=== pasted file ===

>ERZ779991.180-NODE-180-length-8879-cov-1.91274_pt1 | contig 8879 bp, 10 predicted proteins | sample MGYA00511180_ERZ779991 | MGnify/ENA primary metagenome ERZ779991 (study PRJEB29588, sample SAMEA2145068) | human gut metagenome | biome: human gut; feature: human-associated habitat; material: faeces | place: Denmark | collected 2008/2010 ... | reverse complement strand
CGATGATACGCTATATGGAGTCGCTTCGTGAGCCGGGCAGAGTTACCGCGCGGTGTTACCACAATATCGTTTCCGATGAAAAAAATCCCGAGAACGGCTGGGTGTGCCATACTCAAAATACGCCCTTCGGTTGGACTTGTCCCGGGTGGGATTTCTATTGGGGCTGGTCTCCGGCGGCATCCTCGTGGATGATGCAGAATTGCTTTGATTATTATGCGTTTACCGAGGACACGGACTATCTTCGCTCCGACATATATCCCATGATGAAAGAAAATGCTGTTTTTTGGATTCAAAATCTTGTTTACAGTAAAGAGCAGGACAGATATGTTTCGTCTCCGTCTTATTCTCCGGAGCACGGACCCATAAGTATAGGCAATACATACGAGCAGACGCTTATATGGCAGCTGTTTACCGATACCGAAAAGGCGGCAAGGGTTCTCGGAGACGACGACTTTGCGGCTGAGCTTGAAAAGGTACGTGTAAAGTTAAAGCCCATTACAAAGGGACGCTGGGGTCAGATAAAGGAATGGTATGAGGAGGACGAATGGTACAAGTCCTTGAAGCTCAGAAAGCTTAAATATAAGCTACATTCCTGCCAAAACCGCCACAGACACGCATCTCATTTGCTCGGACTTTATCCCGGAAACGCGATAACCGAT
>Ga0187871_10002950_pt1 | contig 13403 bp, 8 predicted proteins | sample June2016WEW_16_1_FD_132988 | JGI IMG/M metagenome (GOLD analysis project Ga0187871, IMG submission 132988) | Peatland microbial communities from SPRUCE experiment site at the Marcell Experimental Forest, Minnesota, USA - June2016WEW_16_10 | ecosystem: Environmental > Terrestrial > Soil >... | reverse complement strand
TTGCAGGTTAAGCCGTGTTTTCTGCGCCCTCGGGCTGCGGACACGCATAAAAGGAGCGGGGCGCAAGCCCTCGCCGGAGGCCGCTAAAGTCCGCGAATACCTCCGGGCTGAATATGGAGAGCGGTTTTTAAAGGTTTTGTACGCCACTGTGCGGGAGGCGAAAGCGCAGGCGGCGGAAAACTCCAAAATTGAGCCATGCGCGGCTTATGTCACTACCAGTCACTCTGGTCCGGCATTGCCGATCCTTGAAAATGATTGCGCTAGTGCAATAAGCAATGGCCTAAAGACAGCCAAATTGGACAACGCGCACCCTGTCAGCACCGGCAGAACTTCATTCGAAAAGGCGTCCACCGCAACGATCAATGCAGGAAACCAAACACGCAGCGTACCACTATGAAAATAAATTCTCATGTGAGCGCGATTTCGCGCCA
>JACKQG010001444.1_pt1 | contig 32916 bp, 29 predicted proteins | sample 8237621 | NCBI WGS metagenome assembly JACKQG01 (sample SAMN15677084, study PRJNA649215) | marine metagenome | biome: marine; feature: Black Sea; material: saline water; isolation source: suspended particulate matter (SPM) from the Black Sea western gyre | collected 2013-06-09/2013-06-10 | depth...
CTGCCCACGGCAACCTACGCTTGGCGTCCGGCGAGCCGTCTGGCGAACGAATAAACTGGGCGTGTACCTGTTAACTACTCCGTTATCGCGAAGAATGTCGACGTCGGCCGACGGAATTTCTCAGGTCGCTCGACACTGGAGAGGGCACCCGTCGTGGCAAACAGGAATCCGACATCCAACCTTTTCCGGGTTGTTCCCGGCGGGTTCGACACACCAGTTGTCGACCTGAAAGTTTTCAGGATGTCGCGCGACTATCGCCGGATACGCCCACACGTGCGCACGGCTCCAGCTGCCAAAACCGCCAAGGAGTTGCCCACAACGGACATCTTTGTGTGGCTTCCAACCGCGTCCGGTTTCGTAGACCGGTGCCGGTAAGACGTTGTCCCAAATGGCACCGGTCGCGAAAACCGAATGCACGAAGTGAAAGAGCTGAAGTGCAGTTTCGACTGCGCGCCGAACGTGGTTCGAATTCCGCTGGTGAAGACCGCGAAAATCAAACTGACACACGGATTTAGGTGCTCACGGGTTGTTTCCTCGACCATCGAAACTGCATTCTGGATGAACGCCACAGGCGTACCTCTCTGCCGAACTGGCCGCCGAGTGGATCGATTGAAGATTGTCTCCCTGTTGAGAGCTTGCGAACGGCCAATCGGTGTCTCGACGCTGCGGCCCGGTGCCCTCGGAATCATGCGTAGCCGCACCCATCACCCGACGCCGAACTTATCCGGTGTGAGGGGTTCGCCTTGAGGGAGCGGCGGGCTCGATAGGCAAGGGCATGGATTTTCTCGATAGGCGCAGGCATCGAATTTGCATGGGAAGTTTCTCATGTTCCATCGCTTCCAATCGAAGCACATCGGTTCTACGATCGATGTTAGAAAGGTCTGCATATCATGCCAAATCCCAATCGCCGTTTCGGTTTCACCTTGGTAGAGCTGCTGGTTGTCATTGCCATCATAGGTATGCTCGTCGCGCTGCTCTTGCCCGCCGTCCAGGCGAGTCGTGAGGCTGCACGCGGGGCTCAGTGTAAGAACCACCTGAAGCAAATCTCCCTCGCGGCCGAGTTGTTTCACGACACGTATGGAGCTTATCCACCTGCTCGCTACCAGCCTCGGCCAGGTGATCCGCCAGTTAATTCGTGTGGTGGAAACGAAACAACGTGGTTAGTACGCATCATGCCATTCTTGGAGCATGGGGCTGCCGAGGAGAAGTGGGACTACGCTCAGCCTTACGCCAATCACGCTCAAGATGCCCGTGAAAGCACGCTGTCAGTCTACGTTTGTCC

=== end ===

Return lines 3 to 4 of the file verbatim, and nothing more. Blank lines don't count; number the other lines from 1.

>Ga0187871_10002950_pt1 | contig 13403 bp, 8 predicted proteins | sample June2016WEW_16_1_FD_132988 | JGI IMG/M metagenome (GOLD analysis project Ga0187871, IMG submission 132988) | Peatland microbial communities from SPRUCE experiment site at the Marcell Experimental Forest, Minnesota, USA - June2016WEW_16_10 | ecosystem: Environmental > Terrestrial > Soil >... | reverse complement strand
TTGCAGGTTAAGCCGTGTTTTCTGCGCCCTCGGGCTGCGGACACGCATAAAAGGAGCGGGGCGCAAGCCCTCGCCGGAGGCCGCTAAAGTCCGCGAATACCTCCGGGCTGAATATGGAGAGCGGTTTTTAAAGGTTTTGTACGCCACTGTGCGGGAGGCGAAAGCGCAGGCGGCGGAAAACTCCAAAATTGAGCCATGCGCGGCTTATGTCACTACCAGTCACTCTGGTCCGGCATTGCCGATCCTTGAAAATGATTGCGCTAGTGCAATAAGCAATGGCCTAAAGACAGCCAAATTGGACAACGCGCACCCTGTCAGCACCGGCAGAACTTCATTCGAAAAGGCGTCCACCGCAACGATCAATGCAGGAAACCAAACACGCAGCGTACCACTATGAAAATAAATTCTCATGTGAGCGCGATTTCGCGCCA